The Japanese government hasn't said that its aim is to destroy the state of Israel.


There have been a lot of offensive statements, frankly, on the part of Iran, although from what I understand, Iran wants a one-state solution [to the Israeli-Palestinian conflict] -- not, as reported in the media, that Israel should be wiped off the map.

And you know that one state means the end of Israel because there are more Palestinians than Jews.


I'm not taking sides on that. . . . We need to forget the past and say we have a problem on our hands.

People say you criticized Israel harshly for bombing the nuclear reactor in Syria -- that you weren't tough on Syria for building a nuclear reactor.


I have been very harsh on Israel because they violated the rules of international law on the use of unilateral force, and they did not provide us with the information before the bombing, which we could then easily have established whether Syria was building a nuclear reactor. To that extent, the blame is also shared with the U.S., who sat on the information for a year and six months after the bombing. Now we are doing our best to try to see what Syria was doing, but it's like Iran. I cannot jump the gun and say Syria was building a nuclear facility because what we are doing now is trying to verify what was there.

Now we know why he won a Nobel “Peace” Prize.
Mohammed ElBaredei, who has headed the International Atomic Energy Agency for years, has long been accused of defending Iran and shielding its nuclear program. In an earlier article for American Thinker I characterized him as its enabler, which, along with his series of anti-American, anti-Bush, and anti-Israel comments probably led to his Nobel Peace Prize.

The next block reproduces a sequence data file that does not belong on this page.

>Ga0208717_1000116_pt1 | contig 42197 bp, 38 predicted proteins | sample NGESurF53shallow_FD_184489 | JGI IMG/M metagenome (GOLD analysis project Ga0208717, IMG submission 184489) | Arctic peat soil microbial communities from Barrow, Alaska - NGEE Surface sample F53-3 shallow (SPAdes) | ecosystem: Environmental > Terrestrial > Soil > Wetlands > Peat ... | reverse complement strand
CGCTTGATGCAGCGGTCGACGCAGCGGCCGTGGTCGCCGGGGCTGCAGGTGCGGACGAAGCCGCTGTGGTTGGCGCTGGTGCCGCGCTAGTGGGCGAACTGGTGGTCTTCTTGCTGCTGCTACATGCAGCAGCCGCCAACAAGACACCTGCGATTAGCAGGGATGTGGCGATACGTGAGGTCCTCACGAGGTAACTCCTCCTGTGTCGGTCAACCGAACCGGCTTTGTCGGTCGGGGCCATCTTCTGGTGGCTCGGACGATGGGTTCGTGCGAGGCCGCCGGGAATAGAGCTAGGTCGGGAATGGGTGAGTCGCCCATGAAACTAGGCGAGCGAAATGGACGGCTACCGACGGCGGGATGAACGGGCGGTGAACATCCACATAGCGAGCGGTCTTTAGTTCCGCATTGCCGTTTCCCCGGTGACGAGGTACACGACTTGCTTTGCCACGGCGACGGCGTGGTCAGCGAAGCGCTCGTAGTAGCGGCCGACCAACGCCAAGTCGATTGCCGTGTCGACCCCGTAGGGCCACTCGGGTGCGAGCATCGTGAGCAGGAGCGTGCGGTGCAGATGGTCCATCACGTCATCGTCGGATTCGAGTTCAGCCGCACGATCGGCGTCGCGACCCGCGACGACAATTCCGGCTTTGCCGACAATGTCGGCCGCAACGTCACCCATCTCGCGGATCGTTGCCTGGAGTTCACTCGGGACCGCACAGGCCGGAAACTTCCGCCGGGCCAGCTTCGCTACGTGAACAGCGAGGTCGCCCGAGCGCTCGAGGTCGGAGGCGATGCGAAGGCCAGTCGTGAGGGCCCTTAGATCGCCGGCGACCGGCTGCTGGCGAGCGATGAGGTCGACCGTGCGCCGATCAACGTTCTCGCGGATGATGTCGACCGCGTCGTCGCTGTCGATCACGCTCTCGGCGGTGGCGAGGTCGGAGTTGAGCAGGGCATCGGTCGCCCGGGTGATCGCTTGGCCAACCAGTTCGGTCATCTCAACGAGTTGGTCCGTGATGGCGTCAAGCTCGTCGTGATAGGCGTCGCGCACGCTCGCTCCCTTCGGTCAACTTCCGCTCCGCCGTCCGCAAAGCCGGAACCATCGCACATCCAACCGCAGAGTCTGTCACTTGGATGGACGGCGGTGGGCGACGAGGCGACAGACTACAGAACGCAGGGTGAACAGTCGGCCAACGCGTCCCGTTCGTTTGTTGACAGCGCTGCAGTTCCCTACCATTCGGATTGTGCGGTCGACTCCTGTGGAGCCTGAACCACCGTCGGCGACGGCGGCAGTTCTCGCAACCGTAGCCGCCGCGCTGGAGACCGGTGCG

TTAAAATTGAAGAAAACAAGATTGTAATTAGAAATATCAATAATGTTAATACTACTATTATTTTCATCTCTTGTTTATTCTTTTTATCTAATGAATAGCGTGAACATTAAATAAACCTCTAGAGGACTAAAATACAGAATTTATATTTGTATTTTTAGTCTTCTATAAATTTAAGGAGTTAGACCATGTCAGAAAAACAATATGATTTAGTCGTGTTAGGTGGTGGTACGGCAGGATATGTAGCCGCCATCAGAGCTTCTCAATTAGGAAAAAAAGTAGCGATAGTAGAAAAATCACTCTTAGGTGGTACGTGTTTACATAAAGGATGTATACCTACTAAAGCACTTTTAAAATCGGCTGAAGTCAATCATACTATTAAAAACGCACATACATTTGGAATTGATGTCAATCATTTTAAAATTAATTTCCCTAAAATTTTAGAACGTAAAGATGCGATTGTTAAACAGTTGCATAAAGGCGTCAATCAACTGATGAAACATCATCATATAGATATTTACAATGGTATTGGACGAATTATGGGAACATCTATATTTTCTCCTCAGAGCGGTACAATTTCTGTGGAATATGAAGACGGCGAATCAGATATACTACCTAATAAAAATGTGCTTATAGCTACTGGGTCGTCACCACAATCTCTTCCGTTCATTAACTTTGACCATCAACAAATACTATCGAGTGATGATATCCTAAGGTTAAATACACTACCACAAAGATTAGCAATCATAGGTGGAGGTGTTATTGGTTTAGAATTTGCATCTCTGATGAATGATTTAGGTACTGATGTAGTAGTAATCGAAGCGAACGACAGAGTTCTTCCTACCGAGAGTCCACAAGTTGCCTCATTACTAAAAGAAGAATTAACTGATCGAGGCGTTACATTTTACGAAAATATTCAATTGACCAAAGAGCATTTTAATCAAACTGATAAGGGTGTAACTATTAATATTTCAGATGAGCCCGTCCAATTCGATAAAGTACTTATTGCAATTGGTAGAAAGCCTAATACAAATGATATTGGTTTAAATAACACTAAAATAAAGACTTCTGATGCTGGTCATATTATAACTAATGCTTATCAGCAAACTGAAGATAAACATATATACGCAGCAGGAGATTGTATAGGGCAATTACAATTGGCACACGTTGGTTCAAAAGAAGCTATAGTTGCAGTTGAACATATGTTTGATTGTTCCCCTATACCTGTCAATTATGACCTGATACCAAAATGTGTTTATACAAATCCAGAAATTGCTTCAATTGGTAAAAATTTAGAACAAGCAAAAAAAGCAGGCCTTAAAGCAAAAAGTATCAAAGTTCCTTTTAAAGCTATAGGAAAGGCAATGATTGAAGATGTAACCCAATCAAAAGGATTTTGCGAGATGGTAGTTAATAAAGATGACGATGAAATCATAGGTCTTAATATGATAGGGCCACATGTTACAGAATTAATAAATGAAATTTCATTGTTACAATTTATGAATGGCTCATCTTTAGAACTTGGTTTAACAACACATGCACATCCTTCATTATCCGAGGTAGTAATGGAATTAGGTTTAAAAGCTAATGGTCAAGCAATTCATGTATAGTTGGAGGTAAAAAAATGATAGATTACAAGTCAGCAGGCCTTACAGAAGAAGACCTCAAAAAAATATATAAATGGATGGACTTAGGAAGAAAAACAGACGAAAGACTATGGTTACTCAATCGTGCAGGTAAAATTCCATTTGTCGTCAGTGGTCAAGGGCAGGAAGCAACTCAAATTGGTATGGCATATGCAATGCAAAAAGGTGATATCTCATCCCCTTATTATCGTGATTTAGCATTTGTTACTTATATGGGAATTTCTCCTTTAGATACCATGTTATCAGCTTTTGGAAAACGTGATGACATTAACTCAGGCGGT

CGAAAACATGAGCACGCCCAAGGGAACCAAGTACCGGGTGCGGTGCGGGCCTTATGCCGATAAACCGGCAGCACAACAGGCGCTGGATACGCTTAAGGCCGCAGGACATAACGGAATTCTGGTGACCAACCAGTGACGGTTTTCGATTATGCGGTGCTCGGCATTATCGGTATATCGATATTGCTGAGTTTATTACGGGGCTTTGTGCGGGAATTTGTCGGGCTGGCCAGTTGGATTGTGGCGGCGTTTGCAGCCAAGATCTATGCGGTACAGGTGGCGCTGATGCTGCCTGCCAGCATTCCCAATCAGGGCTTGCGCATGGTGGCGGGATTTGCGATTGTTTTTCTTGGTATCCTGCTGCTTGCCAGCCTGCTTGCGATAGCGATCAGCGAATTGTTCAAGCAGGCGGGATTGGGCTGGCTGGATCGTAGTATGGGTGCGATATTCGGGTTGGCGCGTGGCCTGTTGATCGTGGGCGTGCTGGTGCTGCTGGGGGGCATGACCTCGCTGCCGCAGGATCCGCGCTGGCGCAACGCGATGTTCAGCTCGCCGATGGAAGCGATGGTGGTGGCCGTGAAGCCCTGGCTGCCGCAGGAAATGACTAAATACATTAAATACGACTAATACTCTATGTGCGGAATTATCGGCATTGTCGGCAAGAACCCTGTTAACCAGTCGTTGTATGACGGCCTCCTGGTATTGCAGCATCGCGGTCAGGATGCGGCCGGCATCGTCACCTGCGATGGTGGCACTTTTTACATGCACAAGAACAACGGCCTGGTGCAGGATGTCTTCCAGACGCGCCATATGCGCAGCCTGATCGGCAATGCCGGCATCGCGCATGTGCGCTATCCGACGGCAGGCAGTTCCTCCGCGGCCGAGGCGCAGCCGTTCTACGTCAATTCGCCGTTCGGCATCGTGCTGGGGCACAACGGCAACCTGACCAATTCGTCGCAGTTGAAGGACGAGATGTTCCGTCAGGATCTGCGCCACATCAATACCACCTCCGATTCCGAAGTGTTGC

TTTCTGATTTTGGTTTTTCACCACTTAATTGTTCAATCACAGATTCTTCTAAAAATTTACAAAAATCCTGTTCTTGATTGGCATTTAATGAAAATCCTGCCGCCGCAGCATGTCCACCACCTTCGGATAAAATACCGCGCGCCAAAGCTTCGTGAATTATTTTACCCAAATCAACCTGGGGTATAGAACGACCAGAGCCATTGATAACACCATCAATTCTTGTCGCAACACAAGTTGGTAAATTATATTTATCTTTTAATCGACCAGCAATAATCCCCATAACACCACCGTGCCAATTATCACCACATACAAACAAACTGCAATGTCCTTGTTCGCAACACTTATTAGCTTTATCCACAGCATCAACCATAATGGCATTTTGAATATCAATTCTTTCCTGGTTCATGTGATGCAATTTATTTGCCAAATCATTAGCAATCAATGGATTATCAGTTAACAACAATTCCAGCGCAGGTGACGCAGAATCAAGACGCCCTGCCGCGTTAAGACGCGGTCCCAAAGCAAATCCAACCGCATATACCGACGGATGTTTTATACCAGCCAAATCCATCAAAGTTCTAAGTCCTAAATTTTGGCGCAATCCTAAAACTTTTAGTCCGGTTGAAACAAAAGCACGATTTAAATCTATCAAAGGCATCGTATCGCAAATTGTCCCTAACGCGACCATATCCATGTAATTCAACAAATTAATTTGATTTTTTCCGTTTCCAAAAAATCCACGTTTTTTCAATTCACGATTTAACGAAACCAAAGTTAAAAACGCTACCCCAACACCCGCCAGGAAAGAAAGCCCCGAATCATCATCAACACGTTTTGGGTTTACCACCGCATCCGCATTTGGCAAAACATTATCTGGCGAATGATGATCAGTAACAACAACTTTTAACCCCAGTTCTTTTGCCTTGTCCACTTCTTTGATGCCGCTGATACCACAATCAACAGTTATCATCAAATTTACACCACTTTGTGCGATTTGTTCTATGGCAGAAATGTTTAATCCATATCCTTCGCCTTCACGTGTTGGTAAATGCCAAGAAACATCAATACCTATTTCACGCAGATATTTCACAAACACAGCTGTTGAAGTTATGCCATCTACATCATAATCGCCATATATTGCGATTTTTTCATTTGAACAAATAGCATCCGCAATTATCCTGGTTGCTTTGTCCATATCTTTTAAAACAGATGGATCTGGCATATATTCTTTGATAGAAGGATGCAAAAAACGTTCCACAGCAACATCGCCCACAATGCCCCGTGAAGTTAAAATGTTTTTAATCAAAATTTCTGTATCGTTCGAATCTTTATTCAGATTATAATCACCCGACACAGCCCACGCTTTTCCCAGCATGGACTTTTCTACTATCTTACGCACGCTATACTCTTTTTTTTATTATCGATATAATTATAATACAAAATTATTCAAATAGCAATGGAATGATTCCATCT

He took some time out of his schedule at Davos to burnish his own record and spin for Iran. Meanwhile, while he nibbles at canapés there is another type of spinning going on-centrifuges whirring away as more enriched uranium piles up and the mullahs continue to promote and pay for terrorism.

Excerpts from the
Washington Post interview. Here is the most accurate statement in the interview-which will run in Sunday’s paper (a question from the Washington Post interviewer):

Some in the United States claim that between 2003 and 2007, you protected Iran because you did not want to see a U.S. military attack on it. In retrospect, do you think you allowed Iran to push the limits?

Here is a selection of quotes from Mohammed El-Baredei:

Low-enriched uranium. Iran was cooperating even more before. They cut the cooperation . . . when they were taken to the Security Council in 2005. That was a political decision. . . . I have said for the past six years that the policy of building trust between the West (and the United States in particular) and Iran has failed completely. We haven't moved one iota.